This starts with the goal in mind and then defines how we’ll measure it. It gives us the principal areas to focus on achieving our goal (it be too broad to try to focus on reading and conversation, but it’s just for illustration).
Focus on Doing
When it comes to new skills, nothing beats actually doing. You can read about things or hear lectures about them, but until you put it into practice, you’ll never gain the experience.
That is wh y Principle 3 may be one of the most important, if not the most important: Go Straight Ahead. You have to do the thing you want to get good at.
The book was full of examples of ultralearners who focused on doing. This was also the author’s focus as well. When he wanted to learn four new languages, he traveled to four countries and immersed himself in the language completely to learn it. From day one, they were speaking the native language and nothing else, even if they only knew a few words.
That is also why goals and projects are so important to learning as we discussed above. Listening to videos can help, but until you code an app yourself, you won’t really learn very much. You can pick foreign words from a list, but until you speak the language and recall the words you need from memory, you won’t really learn it.
It’s Possible and Necessary
Finally, the most exciting lesson for me is that ultralearning is possible and necessary.
I’ve always believed in ultralearning, though I’ve never had a name for it. I’ve created learning projects for myself from coding to writing to woodworking. I’ve dived deep at times to learn as much as I could and been so much better for it.
I’ve also seen these results in others around me. As friends and family have taken on new challenges and immersed themselves, they’ve been able to learn much more in a shorter period than I ever thought possible.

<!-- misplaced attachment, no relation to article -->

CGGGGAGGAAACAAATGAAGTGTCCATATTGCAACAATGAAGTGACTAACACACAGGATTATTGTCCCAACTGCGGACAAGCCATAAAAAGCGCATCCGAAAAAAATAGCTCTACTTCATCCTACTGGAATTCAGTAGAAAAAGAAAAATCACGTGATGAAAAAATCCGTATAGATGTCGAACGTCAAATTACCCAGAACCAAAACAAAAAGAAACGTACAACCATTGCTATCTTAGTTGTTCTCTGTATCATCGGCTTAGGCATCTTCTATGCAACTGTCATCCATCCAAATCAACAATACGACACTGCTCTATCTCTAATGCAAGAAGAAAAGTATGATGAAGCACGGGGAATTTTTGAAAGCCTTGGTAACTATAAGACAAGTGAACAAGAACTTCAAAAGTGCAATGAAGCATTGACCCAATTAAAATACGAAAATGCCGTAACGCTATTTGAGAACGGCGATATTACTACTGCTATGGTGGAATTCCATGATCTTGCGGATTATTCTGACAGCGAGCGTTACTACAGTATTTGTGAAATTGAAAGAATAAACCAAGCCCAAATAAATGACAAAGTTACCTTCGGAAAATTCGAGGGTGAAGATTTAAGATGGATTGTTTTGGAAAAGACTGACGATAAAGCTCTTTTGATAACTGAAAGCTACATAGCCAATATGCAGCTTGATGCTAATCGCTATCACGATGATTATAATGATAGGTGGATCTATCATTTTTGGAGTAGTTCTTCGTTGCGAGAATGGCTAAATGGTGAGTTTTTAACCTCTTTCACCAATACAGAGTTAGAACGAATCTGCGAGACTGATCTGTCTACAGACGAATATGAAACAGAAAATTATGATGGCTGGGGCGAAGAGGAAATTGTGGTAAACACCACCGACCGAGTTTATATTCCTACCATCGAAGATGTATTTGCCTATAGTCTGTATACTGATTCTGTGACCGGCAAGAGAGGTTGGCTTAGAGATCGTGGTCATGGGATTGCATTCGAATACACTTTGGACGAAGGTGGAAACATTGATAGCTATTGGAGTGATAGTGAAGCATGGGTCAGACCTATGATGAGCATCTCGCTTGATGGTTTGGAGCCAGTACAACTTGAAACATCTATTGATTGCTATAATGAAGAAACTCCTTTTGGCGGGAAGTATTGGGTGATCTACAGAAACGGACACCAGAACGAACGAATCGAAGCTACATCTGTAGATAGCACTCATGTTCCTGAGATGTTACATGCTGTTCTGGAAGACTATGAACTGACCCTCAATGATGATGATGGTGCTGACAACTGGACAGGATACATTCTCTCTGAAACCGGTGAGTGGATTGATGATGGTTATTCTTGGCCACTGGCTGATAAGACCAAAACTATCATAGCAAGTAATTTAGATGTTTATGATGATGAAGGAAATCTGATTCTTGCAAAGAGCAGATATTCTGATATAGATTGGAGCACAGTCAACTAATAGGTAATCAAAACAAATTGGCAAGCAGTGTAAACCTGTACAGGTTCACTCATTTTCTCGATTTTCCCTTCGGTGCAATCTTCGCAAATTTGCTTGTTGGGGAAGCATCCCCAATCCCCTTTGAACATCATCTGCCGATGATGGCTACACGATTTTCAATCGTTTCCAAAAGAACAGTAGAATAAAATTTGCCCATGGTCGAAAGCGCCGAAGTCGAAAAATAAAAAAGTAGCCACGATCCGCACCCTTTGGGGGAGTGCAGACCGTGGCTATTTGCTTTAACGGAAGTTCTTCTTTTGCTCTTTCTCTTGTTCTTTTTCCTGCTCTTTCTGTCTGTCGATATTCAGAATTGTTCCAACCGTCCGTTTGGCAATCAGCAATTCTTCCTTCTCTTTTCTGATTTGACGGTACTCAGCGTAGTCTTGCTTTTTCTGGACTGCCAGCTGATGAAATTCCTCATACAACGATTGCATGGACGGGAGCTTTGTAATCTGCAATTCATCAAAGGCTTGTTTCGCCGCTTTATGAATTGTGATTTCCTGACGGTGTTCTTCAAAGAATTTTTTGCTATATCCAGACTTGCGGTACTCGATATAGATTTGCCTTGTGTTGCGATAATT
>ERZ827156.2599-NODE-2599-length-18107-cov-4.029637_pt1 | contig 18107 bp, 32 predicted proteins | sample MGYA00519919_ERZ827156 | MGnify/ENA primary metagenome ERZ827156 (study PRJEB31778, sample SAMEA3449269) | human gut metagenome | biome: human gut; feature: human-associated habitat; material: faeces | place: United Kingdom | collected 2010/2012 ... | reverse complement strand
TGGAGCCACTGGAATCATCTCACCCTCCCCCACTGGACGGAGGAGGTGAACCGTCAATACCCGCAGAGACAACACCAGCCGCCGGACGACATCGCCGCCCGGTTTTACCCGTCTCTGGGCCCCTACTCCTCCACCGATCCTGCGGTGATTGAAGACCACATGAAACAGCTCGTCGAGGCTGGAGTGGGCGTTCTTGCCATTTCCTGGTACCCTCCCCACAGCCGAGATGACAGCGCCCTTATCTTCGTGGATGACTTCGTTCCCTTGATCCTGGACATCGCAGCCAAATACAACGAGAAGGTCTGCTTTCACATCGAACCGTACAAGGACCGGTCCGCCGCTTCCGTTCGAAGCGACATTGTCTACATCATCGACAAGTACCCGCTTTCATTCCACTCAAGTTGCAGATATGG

So it’s exciting to have a field guide like Ultralearning to bring all of this information together. It shows that it is very possible to quickly learn a new language or a new skill by creating a strategy, diving in, and actually doing it.
Not only is it possible, but it is a necessary tool for the future. Many of us don’t have years to wait or to dedicate to skilling up. We have to do it rapidly and frequently. And we can. With all the tools and resources at our disposal today, there is no reason not to be ultralearners.
I enjoyed the book Ultralearning: Master Hard Skills, Outsmart the Competition, and Accelerate Your Career by Scott Young. I’m passionate about learning new skills for my career and for my hobbies (and for my general interest). If you know me, you know that I am constantly picking up new things I find interesting. I dive deep on some and not as deep on others. But with the steps outlined in Ultralearning, it helps me have a clearer path for how to do it better in the future.
Of course, not every skill is a match for ultralearning. But components of skills can certainly be broken down for ultralearning. And it is a powerful tool in the tool belt.
So if you’re interested, I’d recommend any product person check out the book and start skilling up.
Other Good Links
Grab Bag: Competition, Product Certifications, Timelines, Product Discovery, and More (podcast) - We dive into 5 questions we've received recently and give some thoughts: How much should I focus on competitors? How much will a certification help me? How do I deal with timelines from stakeholders? What do you think about Customer Advisory Boards? How do you work with UX and engineering on discovery work? Buckle up for a rapid fire episode.
Domain Dependence (article) - If you’re not a subscriber, you’re missing out on great articles like this each month: Domain dependence is the inability to transfer skills and knowledge from one field to another. In one setting, we may know it makes perfect sense to drop everything and run from an oncoming threat, but when all our training tells us to do something, we forget common sense.
Snow Crash (book) - I finished reading Snow Crash a few weeks ago and thoroughly enjoyed it. I was originally worried because I found some other books from a somewhat similar time and genre to be big disappointments (sorry Neuromancer and Schismatrix). There is a lot of talk about the metaverse right now, and this is where the term was coined, so if for nothing else, it is worth a read for that.